The strippability of the improved cables is enhanced. Due to the non-stick coating on the coated optical fiber and the air gap around it, the improved cables may be stripped to any practical length.

Removal of the strength members about the coated optical fiber also has allowed manufacturing line speeds to be significantly increased, and has improved connectorization efficiency.

BRIEF DESCRIPTION OF THE DRAWINGS

The preferred embodiments of the invention are described in the several drawings, in which:

FIG. 1 is a cross-sectional view of an inventive 900 μm buffered fiber;

FIG. 2 is a cross-sectional view of an interconnect cable employing the 900 μm buffered fiber of FIG. 1; and,

FIG. 3 is a perspective view of a connectorized interconnect cable according to the invention.

DETAILED DESCRIPTION OF THE INVENTION

The present invention will be described more fully hereinafter with reference to the accompanying drawings, in which one or more preferred embodiments of the invention are shown. This invention may, however, be embodied in many different forms and should not be construed as limited to the embodiments set forth herein; rather, these embodiments are provided so that the disclosure will fully convey the scope of the invention to those skilled in the art. Like numbers refer to like elements throughout. The drawings are not necessarily drawn to scale but are configured to clearly illustrate the invention.

Shown in FIG. 1 is an inventive 900 μm buffered fiber 10. The coated optical fiber 19 of the example shown, included in buffered fiber 10, includes a core 11, a cladding 12, a first protective coating 13, an ink layer 22, and an outer coating 14. The optical fiber in the example shown is made up of the core 11 and the cladding 12. The optical fiber coating in the example shown is made up of first protective coating 13, ink layer 22, and an outer coating 14. Outer coating 14 forms the outer surface of the optical fiber coating.

The diameter of first protective coating 13 may be 245 μm. As in prior art cables, a Corning SMF-28 CPC6 single-mode optical fiber may form elements 11, 12, and 13. Ink layer 22 may have an outer diameter of approximately 261 μm.

Outer coating 14 is formed of a non-stick material. The outer diameter of outer coating 14 may be approximately 273 μm.

One example of a suitable non-stick material which may be used to form form outer coating 14 is a mixture of a solid lubricant and a film-forming binder. The film-forming binder may be an acrylic polymer. An example of a suitable solid lubricant is polytetrafluoroethylene (TEFLON™). The coated optical fiber 19 in this case may be prepared by coating the external surface of the ink layer 22 with a mixture comprising a liquid carrier, a film-forming binder, and TEFLON particles. The liquid carrier, which may for example be water, may then be removed through evaporation by passing the coated optical fiber 19 through an oven. For further details of such mixtures of the type described in this paragraph and methods for applying such mixtures, see U.S. Pat. No. 5,181,268 assigned to Coming Incorporated, which patent is hereby incorporated by reference.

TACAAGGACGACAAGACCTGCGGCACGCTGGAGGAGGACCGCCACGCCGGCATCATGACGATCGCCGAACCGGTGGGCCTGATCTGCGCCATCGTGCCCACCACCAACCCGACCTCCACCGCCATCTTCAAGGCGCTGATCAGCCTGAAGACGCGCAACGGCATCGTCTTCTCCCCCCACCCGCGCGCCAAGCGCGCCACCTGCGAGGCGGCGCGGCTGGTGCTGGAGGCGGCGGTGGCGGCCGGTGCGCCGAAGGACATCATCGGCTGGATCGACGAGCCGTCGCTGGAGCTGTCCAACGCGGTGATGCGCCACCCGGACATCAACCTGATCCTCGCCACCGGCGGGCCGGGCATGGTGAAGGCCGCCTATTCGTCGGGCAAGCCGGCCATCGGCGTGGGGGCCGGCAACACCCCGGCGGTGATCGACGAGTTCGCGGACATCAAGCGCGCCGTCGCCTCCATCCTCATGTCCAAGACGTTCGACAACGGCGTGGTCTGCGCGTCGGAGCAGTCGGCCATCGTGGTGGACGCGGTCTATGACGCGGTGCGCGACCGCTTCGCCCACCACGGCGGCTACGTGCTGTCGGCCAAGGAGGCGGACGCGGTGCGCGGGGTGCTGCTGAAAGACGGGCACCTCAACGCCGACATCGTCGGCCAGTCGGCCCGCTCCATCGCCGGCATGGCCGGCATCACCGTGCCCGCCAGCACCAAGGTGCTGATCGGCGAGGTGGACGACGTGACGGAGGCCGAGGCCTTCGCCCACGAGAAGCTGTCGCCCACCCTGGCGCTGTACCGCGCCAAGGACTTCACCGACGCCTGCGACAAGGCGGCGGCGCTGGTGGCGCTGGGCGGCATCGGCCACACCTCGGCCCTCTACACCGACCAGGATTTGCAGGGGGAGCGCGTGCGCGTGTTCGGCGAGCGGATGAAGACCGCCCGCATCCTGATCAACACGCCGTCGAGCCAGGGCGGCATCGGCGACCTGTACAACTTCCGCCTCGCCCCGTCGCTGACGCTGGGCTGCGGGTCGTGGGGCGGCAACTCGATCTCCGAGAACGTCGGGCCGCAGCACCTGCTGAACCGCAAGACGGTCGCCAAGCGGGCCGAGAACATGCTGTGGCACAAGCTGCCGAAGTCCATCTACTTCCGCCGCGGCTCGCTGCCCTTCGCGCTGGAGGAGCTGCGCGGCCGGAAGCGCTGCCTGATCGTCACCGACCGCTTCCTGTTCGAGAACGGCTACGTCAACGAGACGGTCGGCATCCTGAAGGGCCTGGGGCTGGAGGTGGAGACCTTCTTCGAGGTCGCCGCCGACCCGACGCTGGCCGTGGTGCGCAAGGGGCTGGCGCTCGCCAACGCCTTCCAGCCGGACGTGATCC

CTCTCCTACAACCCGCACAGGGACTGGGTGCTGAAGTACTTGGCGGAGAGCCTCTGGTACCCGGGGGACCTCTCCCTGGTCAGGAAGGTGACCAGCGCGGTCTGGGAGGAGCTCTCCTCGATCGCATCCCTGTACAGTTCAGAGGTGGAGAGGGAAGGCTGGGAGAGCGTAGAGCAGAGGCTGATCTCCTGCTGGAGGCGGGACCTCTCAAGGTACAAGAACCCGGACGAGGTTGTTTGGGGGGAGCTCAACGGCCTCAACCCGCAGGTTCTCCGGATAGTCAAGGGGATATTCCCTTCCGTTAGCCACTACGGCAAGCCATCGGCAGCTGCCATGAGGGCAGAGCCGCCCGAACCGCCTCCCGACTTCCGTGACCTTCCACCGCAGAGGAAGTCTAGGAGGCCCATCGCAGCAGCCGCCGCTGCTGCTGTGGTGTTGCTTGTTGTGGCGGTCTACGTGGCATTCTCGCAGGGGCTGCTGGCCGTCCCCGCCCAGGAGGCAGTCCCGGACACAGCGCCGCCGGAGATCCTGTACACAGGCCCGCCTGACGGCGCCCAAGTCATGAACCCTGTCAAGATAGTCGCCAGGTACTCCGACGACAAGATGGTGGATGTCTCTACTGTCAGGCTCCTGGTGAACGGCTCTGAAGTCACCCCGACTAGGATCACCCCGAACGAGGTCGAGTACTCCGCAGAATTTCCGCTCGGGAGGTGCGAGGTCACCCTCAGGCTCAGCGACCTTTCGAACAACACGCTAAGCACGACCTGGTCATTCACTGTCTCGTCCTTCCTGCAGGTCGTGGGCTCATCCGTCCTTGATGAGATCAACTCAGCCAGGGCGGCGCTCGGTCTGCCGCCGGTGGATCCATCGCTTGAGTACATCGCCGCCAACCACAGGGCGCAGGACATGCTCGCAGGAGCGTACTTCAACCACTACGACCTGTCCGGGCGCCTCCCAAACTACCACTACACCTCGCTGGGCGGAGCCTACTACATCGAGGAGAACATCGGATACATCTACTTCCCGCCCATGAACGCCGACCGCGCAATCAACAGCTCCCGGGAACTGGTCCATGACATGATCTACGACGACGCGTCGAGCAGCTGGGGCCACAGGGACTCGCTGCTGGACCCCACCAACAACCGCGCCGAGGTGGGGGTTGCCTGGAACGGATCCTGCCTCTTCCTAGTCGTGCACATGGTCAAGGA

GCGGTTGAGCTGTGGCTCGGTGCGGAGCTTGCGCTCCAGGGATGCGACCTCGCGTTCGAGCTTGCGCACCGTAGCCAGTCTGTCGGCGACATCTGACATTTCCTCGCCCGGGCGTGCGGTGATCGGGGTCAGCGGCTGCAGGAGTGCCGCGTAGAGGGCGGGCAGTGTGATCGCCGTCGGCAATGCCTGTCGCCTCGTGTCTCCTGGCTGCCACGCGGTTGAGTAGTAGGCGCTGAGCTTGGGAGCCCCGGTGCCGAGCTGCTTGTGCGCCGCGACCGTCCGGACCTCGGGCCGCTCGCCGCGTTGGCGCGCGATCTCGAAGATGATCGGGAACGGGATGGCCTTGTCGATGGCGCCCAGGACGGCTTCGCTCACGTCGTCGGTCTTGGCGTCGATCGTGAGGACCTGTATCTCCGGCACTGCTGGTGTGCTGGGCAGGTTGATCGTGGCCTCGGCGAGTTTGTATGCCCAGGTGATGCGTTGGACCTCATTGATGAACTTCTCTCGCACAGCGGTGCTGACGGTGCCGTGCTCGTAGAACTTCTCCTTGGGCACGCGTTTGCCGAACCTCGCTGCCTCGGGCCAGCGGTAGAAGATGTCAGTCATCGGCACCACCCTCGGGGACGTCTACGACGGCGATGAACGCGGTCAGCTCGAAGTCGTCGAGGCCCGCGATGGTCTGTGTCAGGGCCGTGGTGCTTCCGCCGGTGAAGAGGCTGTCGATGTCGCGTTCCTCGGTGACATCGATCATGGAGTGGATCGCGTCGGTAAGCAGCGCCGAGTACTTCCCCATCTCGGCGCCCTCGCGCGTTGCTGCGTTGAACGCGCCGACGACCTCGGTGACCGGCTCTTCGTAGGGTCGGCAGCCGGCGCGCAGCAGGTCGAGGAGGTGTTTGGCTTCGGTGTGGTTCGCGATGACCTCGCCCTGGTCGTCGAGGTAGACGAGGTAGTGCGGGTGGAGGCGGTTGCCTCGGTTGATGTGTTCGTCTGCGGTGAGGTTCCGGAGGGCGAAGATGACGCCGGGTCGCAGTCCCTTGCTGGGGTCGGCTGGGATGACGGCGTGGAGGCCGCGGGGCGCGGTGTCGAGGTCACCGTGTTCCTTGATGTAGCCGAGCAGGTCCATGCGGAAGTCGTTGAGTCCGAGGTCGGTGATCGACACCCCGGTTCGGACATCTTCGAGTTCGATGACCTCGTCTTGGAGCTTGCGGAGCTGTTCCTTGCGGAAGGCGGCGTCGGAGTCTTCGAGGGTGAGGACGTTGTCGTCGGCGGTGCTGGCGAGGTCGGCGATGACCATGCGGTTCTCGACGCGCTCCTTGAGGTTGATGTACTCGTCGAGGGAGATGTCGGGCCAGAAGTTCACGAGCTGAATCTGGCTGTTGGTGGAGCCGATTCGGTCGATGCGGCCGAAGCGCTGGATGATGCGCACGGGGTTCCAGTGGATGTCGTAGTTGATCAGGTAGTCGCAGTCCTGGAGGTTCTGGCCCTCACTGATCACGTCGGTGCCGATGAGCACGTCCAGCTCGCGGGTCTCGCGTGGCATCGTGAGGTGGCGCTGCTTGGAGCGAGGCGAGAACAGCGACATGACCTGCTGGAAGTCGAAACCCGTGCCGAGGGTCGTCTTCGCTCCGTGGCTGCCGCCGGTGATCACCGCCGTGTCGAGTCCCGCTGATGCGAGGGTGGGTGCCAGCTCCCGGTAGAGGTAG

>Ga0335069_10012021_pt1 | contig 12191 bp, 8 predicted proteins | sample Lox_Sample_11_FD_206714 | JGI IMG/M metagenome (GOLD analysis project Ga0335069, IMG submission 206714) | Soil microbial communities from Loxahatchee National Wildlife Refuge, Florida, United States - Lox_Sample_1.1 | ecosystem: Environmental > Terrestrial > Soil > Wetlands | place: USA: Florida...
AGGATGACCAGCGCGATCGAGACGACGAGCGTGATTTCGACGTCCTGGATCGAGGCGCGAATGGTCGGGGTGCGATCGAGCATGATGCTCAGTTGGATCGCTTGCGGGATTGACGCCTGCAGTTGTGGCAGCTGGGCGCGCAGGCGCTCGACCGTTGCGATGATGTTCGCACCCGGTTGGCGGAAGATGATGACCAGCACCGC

Another example of a suitable non-stick material which may be used to form forming outer coating 14 is a mixture of a solid lubricant and a film-forming binder which is cross-linked. For example, the solid lubricant may comprise polytetrafluoroethylene particles such as TEFLON, and the film-forming binder may be a cross-linked epoxy acrylate polymer. Mixtures of this type may be applied as a non-aqueous liquid dispersion, and the cross-linkable epoxy acrylate polymer then may be cross-linked by ultraviolet radiation. For further details of such mixtures of the type described in this paragraph and methods for applying such mixtures, see U.S. Pat. No. 5,408,564 assigned to Siecor Corporation, which patent is hereby incorporated by reference.

Tube 16 is then extruded about coated optical fiber 19. The outer diameter of tube 16 may be about 900 μm, and the inner diameter of tube 16 may be in the range 300 to 500 μm, with a preferred value being 400 μm. The space 15 between coated optical fiber 19 and the inner surface of tube 16 is unfilled, with no tensile fibers or water-blocking or water-absorptive filling compounds inserted therein. Tube 16, together with coated optical fiber 19, constitute the 900 μm buffered fiber 10.

Tube 16 may be formed of any material, such as polyvinyl chloride material, suitable for use as the jacket of a 900 μm buffered fiber. Suitable compounds inserted therein. Tube 16, together with coated optical fiber 19, constitute the 900 μm buffered fiber 10.